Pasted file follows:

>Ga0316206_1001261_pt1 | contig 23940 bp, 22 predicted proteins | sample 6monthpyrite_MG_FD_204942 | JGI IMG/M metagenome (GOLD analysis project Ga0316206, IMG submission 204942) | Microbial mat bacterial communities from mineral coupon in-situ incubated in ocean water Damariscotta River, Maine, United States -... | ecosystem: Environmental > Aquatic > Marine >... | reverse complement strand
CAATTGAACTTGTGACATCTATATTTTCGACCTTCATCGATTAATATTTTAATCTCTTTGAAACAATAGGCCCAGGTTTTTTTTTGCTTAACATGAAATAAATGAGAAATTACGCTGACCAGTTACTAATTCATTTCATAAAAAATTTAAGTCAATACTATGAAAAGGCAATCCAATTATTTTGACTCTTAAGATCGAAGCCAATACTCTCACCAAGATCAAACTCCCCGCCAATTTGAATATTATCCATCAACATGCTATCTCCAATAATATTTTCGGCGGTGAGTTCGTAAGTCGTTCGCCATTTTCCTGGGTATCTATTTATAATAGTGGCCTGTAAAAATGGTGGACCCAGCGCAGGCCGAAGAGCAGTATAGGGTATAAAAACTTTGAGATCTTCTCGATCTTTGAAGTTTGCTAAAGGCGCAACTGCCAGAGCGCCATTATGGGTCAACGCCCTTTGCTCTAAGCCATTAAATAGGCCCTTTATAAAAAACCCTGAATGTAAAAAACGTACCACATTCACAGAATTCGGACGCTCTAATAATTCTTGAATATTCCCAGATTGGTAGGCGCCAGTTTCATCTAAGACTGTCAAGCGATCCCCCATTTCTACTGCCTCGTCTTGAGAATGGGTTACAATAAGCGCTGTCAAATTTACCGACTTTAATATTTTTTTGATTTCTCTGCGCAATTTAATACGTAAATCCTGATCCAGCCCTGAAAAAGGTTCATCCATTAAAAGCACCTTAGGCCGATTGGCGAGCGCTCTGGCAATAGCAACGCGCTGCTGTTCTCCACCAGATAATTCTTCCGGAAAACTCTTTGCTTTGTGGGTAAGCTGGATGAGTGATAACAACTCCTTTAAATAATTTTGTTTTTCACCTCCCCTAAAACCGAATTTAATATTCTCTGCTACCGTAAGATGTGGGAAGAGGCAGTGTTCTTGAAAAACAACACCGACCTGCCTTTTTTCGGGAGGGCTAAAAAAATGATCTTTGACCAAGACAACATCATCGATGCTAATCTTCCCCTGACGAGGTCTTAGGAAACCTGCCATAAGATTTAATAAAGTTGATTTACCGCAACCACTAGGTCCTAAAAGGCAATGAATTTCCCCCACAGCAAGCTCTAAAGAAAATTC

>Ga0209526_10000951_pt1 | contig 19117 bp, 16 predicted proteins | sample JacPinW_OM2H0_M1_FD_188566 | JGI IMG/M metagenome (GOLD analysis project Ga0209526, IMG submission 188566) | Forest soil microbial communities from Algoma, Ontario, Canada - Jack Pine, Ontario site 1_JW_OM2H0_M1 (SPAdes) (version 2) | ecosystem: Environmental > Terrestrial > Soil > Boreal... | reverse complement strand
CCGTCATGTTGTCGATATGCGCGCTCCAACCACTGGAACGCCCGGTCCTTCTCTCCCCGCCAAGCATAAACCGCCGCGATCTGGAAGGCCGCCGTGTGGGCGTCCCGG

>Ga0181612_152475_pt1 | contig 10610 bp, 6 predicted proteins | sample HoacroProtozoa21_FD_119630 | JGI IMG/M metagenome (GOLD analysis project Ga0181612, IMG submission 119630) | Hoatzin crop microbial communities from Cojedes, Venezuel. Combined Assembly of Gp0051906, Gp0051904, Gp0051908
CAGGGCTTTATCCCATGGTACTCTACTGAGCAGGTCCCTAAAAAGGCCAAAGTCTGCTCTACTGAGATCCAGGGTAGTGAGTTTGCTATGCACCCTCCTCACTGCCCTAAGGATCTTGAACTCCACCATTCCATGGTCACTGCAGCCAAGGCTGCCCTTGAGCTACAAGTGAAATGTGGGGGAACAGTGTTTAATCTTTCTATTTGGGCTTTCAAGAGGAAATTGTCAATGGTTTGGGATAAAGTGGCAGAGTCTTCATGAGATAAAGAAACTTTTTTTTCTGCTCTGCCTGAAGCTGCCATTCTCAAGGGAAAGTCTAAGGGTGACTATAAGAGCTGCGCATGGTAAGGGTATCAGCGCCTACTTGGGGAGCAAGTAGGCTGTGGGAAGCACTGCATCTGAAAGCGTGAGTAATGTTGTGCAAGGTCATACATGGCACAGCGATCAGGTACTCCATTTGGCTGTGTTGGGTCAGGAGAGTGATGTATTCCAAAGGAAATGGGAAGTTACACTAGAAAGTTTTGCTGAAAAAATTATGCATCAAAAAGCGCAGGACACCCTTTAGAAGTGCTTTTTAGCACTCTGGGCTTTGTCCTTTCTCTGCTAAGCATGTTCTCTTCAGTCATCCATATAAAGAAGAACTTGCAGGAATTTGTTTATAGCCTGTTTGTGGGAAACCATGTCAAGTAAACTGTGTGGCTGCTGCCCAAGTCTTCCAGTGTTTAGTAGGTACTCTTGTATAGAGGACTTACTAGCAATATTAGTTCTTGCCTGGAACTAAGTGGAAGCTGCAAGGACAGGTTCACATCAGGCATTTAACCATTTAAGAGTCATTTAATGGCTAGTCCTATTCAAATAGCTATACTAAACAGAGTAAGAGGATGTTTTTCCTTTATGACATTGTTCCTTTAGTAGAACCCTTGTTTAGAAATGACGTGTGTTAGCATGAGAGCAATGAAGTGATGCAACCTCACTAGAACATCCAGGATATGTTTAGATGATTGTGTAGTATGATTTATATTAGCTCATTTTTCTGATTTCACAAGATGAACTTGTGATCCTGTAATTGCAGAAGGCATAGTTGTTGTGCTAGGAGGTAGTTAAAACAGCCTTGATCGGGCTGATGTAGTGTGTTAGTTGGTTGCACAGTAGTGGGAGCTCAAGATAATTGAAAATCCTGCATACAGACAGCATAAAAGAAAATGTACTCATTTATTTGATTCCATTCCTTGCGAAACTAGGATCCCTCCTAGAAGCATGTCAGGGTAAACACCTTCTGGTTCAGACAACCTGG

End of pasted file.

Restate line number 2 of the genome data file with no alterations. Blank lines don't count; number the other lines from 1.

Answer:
CAATTGAACTTGTGACATCTATATTTTCGACCTTCATCGATTAATATTTTAATCTCTTTGAAACAATAGGCCCAGGTTTTTTTTTGCTTAACATGAAATAAATGAGAAATTACGCTGACCAGTTACTAATTCATTTCATAAAAAATTTAAGTCAATACTATGAAAAGGCAATCCAATTATTTTGACTCTTAAGATCGAAGCCAATACTCTCACCAAGATCAAACTCCCCGCCAATTTGAATATTATCCATCAACATGCTATCTCCAATAATATTTTCGGCGGTGAGTTCGTAAGTCGTTCGCCATTTTCCTGGGTATCTATTTATAATAGTGGCCTGTAAAAATGGTGGACCCAGCGCAGGCCGAAGAGCAGTATAGGGTATAAAAACTTTGAGATCTTCTCGATCTTTGAAGTTTGCTAAAGGCGCAACTGCCAGAGCGCCATTATGGGTCAACGCCCTTTGCTCTAAGCCATTAAATAGGCCCTTTATAAAAAACCCTGAATGTAAAAAACGTACCACATTCACAGAATTCGGACGCTCTAATAATTCTTGAATATTCCCAGATTGGTAGGCGCCAGTTTCATCTAAGACTGTCAAGCGATCCCCCATTTCTACTGCCTCGTCTTGAGAATGGGTTACAATAAGCGCTGTCAAATTTACCGACTTTAATATTTTTTTGATTTCTCTGCGCAATTTAATACGTAAATCCTGATCCAGCCCTGAAAAAGGTTCATCCATTAAAAGCACCTTAGGCCGATTGGCGAGCGCTCTGGCAATAGCAACGCGCTGCTGTTCTCCACCAGATAATTCTTCCGGAAAACTCTTTGCTTTGTGGGTAAGCTGGATGAGTGATAACAACTCCTTTAAATAATTTTGTTTTTCACCTCCCCTAAAACCGAATTTAATATTCTCTGCTACCGTAAGATGTGGGAAGAGGCAGTGTTCTTGAAAAACAACACCGACCTGCCTTTTTTCGGGAGGGCTAAAAAAATGATCTTTGACCAAGACAACATCATCGATGCTAATCTTCCCCTGACGAGGTCTTAGGAAACCTGCCATAAGATTTAATAAAGTTGATTTACCGCAACCACTAGGTCCTAAAAGGCAATGAATTTCCCCCACAGCAAGCTCTAAAGAAAATTC